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Re: [dvd-discuss] Digital Rights Management GedankenExperiments

Ron Gustavson wrote:

> The public generally supports copyright as we have known it--even the longer
> 95 year variant. But they need to know that this tradition is, as Judge
> Kaplan told us, effectively repealed by DMCA. So, is DMCA is the first step
> in an attempt to seize total control of the raw material of speech? [the
> domino theory]

It's time to show the public (the artists and the technology industry)
what long copyrights are costing us as individuals, industries and

I've finally understood the reason for long copyrights.  It's not so
that content companies can profit from older works (they can't,
meaningfully -- c.f. Eldred et. al.). It is because the absence of a
viable, contemporary, public domain of works in the modern media would
constitute a "substitute good" for their current products.  How can you
sell a Britney Spears CD for $18.00's if every recording prior to 1974
is available either freely on the web, or for the cost of production and
distribution of a CD?  Clearly the competition from free music of the
recent past would reduce what the market will bear for new music.  What
we have instead is a complete monopoly over all modern media by a small
(and decreasing numerically) coallescing and coherent cadre of
corporations and conglomerates.  This fundamentally is the fear of the
"content" industry -- their loss of absolute monopoly over modern
media.  Their goal -- the prevention of the competition of a viable
public domain.  

This monopoly hurts the public and the artists. The monopoly rents are
coming right out of the public's pocket. Furhter, the retail channel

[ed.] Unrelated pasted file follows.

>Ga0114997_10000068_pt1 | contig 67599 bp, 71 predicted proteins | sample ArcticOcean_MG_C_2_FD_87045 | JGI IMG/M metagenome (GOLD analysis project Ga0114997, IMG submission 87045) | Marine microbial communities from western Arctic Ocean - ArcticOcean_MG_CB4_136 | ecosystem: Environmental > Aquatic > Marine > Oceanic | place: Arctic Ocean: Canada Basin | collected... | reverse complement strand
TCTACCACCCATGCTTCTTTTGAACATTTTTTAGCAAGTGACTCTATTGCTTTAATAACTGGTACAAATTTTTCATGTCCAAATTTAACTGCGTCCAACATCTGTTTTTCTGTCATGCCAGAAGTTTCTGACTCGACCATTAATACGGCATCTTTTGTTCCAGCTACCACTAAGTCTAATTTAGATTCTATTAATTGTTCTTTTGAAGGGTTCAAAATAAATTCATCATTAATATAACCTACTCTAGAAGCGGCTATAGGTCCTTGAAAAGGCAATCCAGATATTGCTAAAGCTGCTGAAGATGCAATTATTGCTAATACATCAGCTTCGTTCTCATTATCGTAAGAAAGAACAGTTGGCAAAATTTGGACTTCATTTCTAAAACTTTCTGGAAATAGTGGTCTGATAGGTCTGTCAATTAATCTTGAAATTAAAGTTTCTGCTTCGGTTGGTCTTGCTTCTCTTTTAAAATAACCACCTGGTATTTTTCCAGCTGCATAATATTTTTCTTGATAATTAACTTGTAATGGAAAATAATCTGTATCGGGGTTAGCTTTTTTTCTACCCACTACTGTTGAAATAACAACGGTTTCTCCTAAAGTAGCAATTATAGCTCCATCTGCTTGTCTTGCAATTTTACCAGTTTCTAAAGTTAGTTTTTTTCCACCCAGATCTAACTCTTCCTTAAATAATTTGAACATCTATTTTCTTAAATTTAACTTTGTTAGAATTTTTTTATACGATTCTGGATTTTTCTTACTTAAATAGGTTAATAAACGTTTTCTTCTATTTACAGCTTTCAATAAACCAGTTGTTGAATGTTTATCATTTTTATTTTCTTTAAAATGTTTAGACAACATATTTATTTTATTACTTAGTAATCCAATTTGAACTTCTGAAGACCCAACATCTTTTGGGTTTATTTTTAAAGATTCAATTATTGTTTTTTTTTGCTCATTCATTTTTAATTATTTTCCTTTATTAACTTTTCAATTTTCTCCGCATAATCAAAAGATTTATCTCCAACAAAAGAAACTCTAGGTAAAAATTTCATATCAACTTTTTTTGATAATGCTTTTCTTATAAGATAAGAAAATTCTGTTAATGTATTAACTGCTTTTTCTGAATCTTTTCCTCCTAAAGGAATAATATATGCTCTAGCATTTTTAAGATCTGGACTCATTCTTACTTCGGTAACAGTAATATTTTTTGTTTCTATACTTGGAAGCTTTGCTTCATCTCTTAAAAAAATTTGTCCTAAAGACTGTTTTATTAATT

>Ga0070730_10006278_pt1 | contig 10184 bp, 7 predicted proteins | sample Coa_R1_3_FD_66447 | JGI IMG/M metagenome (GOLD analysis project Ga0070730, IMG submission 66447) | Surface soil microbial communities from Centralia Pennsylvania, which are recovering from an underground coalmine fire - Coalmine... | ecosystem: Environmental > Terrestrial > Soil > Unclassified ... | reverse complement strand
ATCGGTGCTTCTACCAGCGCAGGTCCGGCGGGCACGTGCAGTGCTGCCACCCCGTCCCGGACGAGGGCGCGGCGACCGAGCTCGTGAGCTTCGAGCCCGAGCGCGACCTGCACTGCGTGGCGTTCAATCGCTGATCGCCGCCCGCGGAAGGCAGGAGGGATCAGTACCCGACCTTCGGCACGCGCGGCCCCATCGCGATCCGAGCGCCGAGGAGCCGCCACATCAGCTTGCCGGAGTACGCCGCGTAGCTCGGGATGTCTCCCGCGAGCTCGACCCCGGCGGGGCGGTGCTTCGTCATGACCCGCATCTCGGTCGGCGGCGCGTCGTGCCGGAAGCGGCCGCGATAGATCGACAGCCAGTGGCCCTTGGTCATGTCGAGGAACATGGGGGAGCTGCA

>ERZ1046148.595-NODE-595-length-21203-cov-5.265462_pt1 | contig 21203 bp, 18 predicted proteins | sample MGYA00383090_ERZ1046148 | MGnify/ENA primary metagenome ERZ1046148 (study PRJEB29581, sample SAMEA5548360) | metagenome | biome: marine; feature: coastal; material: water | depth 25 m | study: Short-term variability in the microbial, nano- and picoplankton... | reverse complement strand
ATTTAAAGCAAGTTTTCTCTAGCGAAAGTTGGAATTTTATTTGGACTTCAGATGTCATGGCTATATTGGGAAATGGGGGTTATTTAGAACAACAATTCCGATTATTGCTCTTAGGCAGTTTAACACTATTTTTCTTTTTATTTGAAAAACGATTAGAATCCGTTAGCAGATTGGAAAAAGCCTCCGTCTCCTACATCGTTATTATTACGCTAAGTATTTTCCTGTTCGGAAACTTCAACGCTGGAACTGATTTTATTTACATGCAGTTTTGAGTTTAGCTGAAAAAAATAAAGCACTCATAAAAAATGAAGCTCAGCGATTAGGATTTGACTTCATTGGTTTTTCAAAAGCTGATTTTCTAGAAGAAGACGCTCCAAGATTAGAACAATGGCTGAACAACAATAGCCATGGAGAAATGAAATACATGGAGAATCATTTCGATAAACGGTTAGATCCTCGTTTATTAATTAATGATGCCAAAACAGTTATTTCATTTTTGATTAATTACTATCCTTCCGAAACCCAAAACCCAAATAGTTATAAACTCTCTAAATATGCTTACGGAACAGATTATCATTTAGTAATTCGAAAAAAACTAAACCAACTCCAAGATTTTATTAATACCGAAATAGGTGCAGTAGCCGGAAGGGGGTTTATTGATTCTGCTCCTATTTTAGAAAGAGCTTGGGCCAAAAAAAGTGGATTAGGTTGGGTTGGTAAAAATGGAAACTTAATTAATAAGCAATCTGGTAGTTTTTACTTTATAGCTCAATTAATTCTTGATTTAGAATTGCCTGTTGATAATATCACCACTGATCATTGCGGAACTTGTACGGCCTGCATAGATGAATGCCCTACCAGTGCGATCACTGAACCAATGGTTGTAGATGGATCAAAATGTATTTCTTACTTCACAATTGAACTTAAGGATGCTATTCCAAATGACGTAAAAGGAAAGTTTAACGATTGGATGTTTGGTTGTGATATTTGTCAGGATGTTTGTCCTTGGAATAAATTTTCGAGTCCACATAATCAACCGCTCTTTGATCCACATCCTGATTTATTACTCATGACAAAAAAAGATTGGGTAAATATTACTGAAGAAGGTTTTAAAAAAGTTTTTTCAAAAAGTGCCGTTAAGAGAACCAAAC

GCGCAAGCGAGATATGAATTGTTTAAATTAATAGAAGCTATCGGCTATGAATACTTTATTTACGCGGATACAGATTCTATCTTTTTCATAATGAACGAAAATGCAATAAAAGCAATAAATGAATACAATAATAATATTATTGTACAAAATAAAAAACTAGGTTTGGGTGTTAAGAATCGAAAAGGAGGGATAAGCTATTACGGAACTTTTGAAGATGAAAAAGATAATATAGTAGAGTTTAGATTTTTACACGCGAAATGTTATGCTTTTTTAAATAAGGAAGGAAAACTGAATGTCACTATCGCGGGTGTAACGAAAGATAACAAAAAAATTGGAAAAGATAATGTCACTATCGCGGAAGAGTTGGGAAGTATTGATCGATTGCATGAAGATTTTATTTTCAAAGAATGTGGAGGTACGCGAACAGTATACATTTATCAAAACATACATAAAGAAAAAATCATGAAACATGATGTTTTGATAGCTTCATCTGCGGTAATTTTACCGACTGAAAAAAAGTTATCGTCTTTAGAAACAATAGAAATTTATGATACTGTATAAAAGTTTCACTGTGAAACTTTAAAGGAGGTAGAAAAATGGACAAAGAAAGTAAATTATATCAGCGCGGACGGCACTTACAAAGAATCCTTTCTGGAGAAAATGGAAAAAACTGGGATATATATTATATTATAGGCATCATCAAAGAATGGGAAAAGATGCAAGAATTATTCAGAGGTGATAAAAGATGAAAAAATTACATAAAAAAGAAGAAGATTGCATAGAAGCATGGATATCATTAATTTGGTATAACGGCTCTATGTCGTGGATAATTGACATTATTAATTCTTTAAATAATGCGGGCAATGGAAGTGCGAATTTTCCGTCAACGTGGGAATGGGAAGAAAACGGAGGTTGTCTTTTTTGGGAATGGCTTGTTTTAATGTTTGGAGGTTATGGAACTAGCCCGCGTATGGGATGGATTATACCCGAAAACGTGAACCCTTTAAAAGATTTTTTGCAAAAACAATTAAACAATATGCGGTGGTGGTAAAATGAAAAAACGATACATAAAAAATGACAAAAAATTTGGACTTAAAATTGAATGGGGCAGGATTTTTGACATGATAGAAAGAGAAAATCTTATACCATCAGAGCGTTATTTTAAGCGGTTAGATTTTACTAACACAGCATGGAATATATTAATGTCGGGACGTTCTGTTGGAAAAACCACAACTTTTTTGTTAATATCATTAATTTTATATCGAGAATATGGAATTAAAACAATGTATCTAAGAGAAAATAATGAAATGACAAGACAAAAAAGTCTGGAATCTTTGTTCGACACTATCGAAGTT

control it implies effectively gives these companies monopsony (single
buy) power over the authors and artists -- reducing their negotiating
position.  Thus the longer copyright terms actually harm the artists as
it puts them at a power disadvantage to the publishers.

Finally is the harm to the technology industry.  Compared to technology
and telecom -- entertainment is peanuts.  As the "killer app" of the WWW
is free access to information, the monopoly over broadband demanding
media content means that demand for broadband is (as Lessig recently
wrote) at the mercy of the big media companies.  If all film, tv, video,
music (we'll call this broadband content) prior to 1974 were in the
public domain -- this would not be so.  The free broadband content would
create demand for broadband access.  Few are willing to pay an extra
(effective) $20/mo to get broadband today -- but if all pre 1978 content
were free on the web the demand would be great.  

Think of the investment in technology and infrastructure that would
imply!  It would make the dot com run up look like a mild bull market. 
Beyond that is the secondary effects on the PC and information
applicance, and consumer electronics markets.  A viable free pile of
content (such as would exist with 28 year copyrights) would provide the
"file footage" for a new "desktop video" market, further driving the
consumers needs to follow Moore's law "best if use by T+18mos" upgrade
path through .10mic, multi GHz and beyond (3x DivX ripping implies a
60GHz processor ;-) )

It's time we show the long copyright for the bum deal it is for all of
us.  The money is coming out of our pockets, paying lobbyists to take
away our rights, putting artist at a disadvantage to the publishers, and
slowing technological progress -- all for the benefit of a few wealthy
and influential business trying to protect obsolete business models.

That is all.